The legacy of the speaker and deputy

Lesotho Times - - Leader - So­fonea Shale

dis­so­lu­tion of par­lia­ment does not only mark the end of term for MPs but also sig­nals the pos­si­bil­i­ties for new pre­sid­ing of­fi­cers in the next par­lia­ment.

Shortly after 2012 Gen­eral Elec­tions that born the hung par­lia­ment, in fact in the first sit­ting of the 8th Par­lia­ment one of the po­lit­i­cal gu­rus of this King­dom Rt hon Sepheri Motanyane was elected the Speaker of the Na­tional Assem­bly and deputised by the Leader of a left­ist Popular Front for Democ­racy, ad­vo­cate Lekhetho Rakuane.

The ques­tion that con­cern those who value pre­sid­ing of par­lia­ment as sig­nif­i­cant for Le­sotho’s con­sti­tu­tion par­tic­u­larly in the dy­namic par­lia­ment like the 8th, is “what is legacy of their short lived ten­ure of of­fice?”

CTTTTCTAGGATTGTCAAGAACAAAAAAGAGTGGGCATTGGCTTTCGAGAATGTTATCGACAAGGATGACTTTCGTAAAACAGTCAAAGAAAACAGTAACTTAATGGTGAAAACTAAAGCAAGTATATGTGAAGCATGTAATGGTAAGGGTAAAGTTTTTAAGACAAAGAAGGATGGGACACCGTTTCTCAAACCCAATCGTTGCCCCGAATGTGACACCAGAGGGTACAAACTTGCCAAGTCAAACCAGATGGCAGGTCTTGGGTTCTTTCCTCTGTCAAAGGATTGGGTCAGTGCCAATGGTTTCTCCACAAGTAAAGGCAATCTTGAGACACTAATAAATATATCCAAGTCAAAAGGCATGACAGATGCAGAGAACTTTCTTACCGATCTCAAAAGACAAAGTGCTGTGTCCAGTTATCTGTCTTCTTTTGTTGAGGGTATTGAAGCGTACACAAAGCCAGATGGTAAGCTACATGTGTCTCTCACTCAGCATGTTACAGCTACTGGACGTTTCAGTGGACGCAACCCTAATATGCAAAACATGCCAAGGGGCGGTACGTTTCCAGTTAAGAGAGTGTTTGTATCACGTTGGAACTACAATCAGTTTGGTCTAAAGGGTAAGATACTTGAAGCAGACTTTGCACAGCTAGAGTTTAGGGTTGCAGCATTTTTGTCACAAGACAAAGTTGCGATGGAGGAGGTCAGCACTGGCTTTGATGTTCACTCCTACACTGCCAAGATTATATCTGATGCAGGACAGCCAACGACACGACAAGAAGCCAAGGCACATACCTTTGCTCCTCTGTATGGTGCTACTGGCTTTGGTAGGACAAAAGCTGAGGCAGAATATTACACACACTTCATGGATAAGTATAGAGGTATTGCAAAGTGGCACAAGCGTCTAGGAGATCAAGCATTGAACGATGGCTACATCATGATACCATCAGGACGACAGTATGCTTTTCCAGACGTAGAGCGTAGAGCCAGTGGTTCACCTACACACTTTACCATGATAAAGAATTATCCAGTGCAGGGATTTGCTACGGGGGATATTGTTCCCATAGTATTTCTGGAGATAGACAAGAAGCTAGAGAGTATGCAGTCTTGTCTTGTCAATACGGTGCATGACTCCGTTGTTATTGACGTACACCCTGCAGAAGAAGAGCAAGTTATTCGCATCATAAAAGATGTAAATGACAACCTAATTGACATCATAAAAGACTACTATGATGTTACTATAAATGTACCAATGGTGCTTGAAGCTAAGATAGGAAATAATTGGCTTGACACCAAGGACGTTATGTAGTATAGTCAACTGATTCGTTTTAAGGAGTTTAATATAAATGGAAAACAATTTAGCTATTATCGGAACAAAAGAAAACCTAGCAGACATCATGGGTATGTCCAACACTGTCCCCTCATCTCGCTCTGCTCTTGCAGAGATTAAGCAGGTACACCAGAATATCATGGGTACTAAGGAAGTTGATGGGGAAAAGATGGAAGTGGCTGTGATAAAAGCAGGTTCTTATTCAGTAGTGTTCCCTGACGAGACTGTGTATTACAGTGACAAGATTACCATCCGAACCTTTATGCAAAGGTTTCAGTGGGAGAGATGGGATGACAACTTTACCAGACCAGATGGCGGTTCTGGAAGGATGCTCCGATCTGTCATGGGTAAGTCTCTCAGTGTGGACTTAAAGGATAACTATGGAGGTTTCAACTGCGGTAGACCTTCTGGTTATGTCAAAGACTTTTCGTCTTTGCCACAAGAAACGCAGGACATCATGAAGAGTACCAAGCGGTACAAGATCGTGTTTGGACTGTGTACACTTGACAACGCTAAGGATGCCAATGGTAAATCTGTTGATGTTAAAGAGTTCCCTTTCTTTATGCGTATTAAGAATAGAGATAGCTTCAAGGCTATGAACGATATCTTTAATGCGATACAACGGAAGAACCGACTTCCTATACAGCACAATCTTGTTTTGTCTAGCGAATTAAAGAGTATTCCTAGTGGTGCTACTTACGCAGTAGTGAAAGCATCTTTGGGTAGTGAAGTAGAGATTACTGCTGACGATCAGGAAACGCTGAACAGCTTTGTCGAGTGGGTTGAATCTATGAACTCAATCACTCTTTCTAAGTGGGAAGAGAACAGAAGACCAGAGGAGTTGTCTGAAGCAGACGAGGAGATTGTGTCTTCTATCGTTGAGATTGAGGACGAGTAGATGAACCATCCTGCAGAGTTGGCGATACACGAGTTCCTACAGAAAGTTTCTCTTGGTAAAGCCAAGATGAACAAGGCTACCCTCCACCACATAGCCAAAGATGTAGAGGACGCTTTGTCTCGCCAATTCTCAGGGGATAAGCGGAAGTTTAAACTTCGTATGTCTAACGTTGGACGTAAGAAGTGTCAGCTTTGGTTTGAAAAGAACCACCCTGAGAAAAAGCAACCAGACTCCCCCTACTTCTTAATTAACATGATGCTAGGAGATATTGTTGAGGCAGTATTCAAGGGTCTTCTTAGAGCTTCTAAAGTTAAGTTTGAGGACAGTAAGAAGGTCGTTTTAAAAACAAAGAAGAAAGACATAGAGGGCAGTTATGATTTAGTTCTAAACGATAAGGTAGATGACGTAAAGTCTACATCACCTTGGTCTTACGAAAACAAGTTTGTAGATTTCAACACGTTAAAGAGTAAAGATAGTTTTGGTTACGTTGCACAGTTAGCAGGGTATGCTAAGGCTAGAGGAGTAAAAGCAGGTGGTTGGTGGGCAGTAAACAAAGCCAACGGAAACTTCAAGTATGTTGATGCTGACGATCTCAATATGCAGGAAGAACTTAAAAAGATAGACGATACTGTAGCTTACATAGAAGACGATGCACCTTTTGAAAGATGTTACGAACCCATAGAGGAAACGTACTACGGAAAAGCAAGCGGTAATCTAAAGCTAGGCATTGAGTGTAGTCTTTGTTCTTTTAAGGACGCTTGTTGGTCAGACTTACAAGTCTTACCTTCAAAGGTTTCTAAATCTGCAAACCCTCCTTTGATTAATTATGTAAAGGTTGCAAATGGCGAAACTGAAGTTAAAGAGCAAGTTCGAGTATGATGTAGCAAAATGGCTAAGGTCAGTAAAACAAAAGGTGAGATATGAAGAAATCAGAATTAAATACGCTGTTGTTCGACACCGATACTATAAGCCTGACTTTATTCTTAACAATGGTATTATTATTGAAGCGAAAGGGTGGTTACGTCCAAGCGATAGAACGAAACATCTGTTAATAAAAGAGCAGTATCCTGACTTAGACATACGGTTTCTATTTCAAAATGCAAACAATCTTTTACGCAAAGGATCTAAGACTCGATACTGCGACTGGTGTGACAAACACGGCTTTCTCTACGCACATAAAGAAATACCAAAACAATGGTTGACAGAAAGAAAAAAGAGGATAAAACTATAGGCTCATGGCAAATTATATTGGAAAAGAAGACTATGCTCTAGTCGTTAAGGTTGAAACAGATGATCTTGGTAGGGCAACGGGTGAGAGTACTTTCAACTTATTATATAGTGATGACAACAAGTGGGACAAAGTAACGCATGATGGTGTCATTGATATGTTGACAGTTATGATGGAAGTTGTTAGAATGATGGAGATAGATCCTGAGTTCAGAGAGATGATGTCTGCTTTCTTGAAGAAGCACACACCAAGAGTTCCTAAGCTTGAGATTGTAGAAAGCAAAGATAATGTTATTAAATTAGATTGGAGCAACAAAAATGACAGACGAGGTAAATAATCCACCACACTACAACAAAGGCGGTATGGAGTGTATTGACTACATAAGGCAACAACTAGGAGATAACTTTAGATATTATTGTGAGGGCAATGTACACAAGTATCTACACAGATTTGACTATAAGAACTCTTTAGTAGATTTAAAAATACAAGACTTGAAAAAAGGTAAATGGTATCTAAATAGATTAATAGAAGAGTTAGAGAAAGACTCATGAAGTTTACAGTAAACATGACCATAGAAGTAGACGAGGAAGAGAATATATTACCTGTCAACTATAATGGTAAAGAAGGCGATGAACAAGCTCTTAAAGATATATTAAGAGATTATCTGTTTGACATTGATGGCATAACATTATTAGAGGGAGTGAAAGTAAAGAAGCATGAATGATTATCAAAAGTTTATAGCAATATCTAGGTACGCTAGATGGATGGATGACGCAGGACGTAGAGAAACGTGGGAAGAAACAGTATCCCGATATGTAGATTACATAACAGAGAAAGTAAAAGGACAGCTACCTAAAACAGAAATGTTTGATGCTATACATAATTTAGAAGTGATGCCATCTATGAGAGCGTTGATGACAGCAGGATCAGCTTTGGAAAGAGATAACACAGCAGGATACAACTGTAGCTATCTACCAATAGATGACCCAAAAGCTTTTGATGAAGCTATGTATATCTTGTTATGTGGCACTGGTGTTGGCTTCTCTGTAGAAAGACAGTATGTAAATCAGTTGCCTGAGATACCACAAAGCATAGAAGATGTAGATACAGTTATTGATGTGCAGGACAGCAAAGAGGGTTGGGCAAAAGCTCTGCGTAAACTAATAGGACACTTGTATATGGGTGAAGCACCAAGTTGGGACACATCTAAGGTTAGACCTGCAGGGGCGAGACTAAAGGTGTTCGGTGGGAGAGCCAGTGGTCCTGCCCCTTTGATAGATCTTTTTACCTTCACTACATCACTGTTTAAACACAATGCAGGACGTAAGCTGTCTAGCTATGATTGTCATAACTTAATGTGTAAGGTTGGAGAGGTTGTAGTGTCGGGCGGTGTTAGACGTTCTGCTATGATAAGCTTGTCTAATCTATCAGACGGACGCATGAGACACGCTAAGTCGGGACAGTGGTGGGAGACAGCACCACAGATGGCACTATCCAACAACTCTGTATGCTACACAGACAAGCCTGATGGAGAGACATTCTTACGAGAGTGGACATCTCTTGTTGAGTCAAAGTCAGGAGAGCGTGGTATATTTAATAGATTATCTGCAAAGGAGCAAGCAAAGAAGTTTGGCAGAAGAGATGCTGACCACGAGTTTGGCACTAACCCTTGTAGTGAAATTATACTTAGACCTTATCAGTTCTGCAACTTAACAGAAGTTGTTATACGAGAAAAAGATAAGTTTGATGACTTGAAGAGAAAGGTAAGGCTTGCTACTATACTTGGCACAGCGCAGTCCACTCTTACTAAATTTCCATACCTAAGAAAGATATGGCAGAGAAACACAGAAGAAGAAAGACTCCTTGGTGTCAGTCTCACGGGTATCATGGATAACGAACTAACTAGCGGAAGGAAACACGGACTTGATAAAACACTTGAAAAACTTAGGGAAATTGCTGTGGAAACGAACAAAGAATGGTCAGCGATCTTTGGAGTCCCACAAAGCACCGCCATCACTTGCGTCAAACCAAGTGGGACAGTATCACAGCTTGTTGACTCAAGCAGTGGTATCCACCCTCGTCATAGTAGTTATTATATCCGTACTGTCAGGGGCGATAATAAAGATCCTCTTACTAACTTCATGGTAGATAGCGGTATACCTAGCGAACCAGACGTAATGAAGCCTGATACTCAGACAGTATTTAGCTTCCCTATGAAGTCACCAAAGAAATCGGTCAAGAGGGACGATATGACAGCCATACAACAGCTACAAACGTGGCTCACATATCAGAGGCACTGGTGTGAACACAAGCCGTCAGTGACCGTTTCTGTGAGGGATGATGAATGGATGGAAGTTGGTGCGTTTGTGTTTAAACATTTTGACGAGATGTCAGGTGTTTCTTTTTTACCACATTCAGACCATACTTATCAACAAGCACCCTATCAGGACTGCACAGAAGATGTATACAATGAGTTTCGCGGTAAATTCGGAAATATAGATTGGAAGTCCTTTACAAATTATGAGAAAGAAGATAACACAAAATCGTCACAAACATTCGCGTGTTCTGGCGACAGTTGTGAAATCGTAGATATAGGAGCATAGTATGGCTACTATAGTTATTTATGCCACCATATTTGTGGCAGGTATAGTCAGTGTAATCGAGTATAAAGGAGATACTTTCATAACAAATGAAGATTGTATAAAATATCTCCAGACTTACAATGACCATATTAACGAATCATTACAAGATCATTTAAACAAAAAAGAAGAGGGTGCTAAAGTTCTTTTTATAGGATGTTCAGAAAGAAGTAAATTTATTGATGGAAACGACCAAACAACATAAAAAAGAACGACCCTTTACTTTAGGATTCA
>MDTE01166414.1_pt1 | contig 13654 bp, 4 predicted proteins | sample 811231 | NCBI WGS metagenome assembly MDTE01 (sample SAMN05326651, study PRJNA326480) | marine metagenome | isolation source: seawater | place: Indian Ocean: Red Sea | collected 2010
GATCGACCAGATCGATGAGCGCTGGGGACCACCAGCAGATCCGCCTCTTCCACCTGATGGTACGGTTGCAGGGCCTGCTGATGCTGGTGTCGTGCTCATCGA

The Speaker of Na­tional Assem­bly in the 8th Par­lia­ment was the deputy Speaker in the 7th but his pro­file is longer, deeper and weighs far more than this.

Be­sides hav­ing been the youngest mem­bers of par­lia­ment in the first mod­ern par­lia­ment in 1965, he has been a mem­ber for his con­stituency for all elected par­lia­ments con­sis­tently since then to 2012 rep­re­sent­ing Ba­su­toland Congress Party and Le­sotho Congress for Democ­racy.

The Deputy Speaker has been a youth and stu­dent ac­tivist, a mem­ber of Com­mit­tee for Ac­tion and Sol­i­dar­ity for South­ern African Stu­dents, a breed­ing ground for left­ist po­lit­i­cal ori­en­ta­tion op­er­at­ing at the Na­tional Univer­sity of Le­sotho. Later he prac­tised as a hu­man rights lawyer, led and worked for civil so­ci­ety be­fore he joined ac­tive party pol­i­tics.